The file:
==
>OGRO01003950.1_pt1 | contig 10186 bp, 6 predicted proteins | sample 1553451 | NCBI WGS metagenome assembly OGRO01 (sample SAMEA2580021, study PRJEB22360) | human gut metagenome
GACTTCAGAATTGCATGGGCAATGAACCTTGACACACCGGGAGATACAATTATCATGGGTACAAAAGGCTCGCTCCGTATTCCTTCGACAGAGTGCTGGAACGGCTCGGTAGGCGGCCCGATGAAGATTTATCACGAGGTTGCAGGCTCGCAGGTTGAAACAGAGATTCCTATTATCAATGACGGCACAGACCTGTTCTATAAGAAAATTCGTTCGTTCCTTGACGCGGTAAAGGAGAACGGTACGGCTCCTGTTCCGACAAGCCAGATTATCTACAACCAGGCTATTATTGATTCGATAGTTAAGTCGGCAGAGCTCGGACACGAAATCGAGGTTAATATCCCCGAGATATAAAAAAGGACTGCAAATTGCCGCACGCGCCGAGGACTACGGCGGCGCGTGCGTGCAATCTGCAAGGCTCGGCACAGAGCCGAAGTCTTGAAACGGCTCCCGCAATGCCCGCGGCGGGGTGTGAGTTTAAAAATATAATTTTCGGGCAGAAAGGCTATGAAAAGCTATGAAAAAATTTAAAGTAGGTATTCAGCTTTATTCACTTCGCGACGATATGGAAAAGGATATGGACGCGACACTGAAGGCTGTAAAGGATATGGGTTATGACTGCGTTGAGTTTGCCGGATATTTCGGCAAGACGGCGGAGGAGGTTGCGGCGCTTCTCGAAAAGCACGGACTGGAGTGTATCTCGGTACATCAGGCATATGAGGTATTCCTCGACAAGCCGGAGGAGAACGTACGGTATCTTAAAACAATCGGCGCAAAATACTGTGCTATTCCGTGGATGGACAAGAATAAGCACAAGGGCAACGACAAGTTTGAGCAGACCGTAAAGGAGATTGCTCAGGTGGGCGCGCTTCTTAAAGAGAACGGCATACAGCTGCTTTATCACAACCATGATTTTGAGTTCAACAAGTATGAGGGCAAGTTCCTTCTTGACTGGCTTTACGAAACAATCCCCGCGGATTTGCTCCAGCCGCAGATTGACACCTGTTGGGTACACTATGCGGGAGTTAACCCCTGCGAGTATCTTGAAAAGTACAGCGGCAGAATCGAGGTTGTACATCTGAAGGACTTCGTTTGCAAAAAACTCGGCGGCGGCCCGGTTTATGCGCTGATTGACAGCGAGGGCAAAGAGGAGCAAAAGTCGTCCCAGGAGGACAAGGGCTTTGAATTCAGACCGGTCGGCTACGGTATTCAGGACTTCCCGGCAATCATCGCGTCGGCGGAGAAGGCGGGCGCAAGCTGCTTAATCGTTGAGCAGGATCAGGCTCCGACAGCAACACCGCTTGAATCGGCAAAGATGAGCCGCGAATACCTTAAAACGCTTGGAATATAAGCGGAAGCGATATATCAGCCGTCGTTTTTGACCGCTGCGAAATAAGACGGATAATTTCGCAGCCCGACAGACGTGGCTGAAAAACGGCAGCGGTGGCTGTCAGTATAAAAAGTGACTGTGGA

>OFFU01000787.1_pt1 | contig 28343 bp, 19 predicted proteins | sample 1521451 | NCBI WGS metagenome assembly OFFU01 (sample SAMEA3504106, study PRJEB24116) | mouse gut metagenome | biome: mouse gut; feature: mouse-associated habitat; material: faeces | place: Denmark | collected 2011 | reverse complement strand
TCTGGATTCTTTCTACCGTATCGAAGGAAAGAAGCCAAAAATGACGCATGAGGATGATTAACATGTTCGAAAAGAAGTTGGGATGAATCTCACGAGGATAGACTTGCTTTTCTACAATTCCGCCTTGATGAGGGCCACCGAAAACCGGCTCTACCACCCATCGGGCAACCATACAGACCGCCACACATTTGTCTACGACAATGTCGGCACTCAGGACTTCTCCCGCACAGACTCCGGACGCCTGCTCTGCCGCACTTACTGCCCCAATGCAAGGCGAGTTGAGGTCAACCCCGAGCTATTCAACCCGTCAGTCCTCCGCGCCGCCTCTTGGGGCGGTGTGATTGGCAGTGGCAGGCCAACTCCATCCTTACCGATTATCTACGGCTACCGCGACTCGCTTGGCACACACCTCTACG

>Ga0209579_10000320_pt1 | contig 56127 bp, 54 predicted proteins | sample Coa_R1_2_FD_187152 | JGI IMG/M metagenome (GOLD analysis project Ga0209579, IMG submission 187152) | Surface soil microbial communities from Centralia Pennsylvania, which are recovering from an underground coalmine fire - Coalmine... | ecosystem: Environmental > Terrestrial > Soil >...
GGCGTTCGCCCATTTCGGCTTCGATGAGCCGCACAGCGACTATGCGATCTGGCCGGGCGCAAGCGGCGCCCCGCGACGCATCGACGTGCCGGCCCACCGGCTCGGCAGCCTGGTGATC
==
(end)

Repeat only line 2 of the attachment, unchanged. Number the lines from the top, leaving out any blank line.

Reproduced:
GACTTCAGAATTGCATGGGCAATGAACCTTGACACACCGGGAGATACAATTATCATGGGTACAAAAGGCTCGCTCCGTATTCCTTCGACAGAGTGCTGGAACGGCTCGGTAGGCGGCCCGATGAAGATTTATCACGAGGTTGCAGGCTCGCAGGTTGAAACAGAGATTCCTATTATCAATGACGGCACAGACCTGTTCTATAAGAAAATTCGTTCGTTCCTTGACGCGGTAAAGGAGAACGGTACGGCTCCTGTTCCGACAAGCCAGATTATCTACAACCAGGCTATTATTGATTCGATAGTTAAGTCGGCAGAGCTCGGACACGAAATCGAGGTTAATATCCCCGAGATATAAAAAAGGACTGCAAATTGCCGCACGCGCCGAGGACTACGGCGGCGCGTGCGTGCAATCTGCAAGGCTCGGCACAGAGCCGAAGTCTTGAAACGGCTCCCGCAATGCCCGCGGCGGGGTGTGAGTTTAAAAATATAATTTTCGGGCAGAAAGGCTATGAAAAGCTATGAAAAAATTTAAAGTAGGTATTCAGCTTTATTCACTTCGCGACGATATGGAAAAGGATATGGACGCGACACTGAAGGCTGTAAAGGATATGGGTTATGACTGCGTTGAGTTTGCCGGATATTTCGGCAAGACGGCGGAGGAGGTTGCGGCGCTTCTCGAAAAGCACGGACTGGAGTGTATCTCGGTACATCAGGCATATGAGGTATTCCTCGACAAGCCGGAGGAGAACGTACGGTATCTTAAAACAATCGGCGCAAAATACTGTGCTATTCCGTGGATGGACAAGAATAAGCACAAGGGCAACGACAAGTTTGAGCAGACCGTAAAGGAGATTGCTCAGGTGGGCGCGCTTCTTAAAGAGAACGGCATACAGCTGCTTTATCACAACCATGATTTTGAGTTCAACAAGTATGAGGGCAAGTTCCTTCTTGACTGGCTTTACGAAACAATCCCCGCGGATTTGCTCCAGCCGCAGATTGACACCTGTTGGGTACACTATGCGGGAGTTAACCCCTGCGAGTATCTTGAAAAGTACAGCGGCAGAATCGAGGTTGTACATCTGAAGGACTTCGTTTGCAAAAAACTCGGCGGCGGCCCGGTTTATGCGCTGATTGACAGCGAGGGCAAAGAGGAGCAAAAGTCGTCCCAGGAGGACAAGGGCTTTGAATTCAGACCGGTCGGCTACGGTATTCAGGACTTCCCGGCAATCATCGCGTCGGCGGAGAAGGCGGGCGCAAGCTGCTTAATCGTTGAGCAGGATCAGGCTCCGACAGCAACACCGCTTGAATCGGCAAAGATGAGCCGCGAATACCTTAAAACGCTTGGAATATAAGCGGAAGCGATATATCAGCCGTCGTTTTTGACCGCTGCGAAATAAGACGGATAATTTCGCAGCCCGACAGACGTGGCTGAAAAACGGCAGCGGTGGCTGTCAGTATAAAAAGTGACTGTGGA